Equation of Motion and its Application

Introduction to Equations Of Motion

In this article, we will learn how we can relate quantities like velocity, time, acceleration and displacement provided the acceleration remains constant. These relations are collectively known as the equation of motion. There are three equations of motion. There are three ways to derive the equation of motion and here we are going to derive with the help of graph.

First Equation of Motion

First equation of motion relates velocity, time and acceleration. Now in ∆uxy,

tanθ = \( \frac {xy}{uy}\)

tanθ = \( \frac {v~-~u}{t}\)

We also know that tanθ is nothing but the slope and slope of v – t graph represents acceleration.

⇒ v = u + at ———– (1)

This is the first equation of motion where,

v = final velocity

u = initial velocity

a = acceleration

t = time taken

Second Equation of Motion

Now coming to the second equation of motion, it relates displacement, velocity, acceleration and time. The area under v – t graph represents the displacement of the body.

In this case,

Displacement = Area of trapezium (ouxt)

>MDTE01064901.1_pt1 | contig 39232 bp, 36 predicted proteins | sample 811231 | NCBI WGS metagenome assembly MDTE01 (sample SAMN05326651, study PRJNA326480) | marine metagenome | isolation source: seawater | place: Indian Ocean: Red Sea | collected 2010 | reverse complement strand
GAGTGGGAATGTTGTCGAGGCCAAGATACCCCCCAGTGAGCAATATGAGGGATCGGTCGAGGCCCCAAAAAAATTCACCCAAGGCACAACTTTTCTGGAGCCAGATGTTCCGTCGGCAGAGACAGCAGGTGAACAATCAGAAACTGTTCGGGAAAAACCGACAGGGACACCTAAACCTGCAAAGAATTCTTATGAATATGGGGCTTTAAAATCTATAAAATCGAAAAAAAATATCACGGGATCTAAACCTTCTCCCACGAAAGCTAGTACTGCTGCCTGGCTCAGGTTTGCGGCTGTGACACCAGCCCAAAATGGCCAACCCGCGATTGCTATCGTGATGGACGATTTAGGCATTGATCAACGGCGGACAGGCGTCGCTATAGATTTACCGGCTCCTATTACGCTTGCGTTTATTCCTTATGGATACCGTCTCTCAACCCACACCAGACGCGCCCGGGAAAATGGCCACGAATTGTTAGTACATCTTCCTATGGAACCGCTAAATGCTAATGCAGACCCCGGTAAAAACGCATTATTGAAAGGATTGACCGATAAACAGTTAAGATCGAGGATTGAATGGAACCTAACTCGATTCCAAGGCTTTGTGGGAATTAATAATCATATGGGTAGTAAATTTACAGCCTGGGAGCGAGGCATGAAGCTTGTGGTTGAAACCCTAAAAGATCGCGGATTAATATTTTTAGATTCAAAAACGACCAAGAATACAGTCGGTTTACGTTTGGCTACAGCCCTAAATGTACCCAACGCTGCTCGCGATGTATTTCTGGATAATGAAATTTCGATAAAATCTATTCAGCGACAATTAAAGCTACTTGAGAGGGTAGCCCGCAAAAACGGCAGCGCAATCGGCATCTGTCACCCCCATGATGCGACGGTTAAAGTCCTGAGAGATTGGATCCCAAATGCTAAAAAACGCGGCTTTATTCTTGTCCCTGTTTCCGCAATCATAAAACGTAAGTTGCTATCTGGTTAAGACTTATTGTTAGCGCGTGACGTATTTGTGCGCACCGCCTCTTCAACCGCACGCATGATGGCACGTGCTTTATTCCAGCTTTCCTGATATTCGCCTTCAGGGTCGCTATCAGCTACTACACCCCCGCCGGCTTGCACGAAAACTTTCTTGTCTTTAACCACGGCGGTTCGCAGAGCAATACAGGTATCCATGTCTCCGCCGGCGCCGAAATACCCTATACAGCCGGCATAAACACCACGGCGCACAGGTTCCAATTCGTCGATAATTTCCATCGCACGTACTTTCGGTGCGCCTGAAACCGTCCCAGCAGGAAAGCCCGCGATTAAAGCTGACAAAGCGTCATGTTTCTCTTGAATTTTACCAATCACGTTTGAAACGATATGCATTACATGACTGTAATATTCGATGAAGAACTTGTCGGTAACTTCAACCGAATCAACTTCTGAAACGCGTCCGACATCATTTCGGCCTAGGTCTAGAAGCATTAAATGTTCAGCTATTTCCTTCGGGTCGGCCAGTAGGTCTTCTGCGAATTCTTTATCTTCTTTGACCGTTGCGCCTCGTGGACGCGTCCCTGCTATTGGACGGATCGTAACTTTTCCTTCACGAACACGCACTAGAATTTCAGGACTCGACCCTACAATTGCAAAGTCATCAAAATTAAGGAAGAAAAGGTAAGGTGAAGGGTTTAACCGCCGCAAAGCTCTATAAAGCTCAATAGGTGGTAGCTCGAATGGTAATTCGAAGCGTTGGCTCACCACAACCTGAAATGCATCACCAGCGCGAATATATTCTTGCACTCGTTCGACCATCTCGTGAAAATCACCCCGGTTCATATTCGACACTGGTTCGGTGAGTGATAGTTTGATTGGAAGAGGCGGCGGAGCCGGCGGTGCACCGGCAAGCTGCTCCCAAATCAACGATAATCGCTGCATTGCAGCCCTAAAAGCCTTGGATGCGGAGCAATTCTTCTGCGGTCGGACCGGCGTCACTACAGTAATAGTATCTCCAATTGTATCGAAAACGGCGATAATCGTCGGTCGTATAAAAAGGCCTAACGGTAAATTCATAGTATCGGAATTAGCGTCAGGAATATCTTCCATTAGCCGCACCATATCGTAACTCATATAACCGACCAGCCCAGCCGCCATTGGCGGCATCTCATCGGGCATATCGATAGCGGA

S = \( \frac 12 \)  x sum of parallel sides x height

S = \( \frac 12 \)  x (v + u) x t ———- (2)

We can substitute v in terms of others and get final equation as:

S = ut + \( \frac 12~ at^2\)

Where symbols have their usual meaning.

Third Equation of Motion

The third equation of motion relates velocity, displacement and acceleration. Using same equation (2),

S = \( \frac 12 \)  x (v + u) x t

Using equation (1) if we replace t we get,

S = \( \frac 12 \)  x \( (v + u) \) x \( \frac{(v-u)}{a}\)

S = \( \frac {(v^2~-~ u^2)}{2a}\)

\( v^2\)  = \(  u^2~ +~ 2as\)

The above equation represents our third equation of motion.

Applications of Equation Of Motion

So now that we have seen all the three equations of motion we can use them to solve kinematic problems. We just have to identify what all parameters are given and then choose the appropriate equation and solve for the required parameter.

The equations of motion is also used in the calculation of optical properties.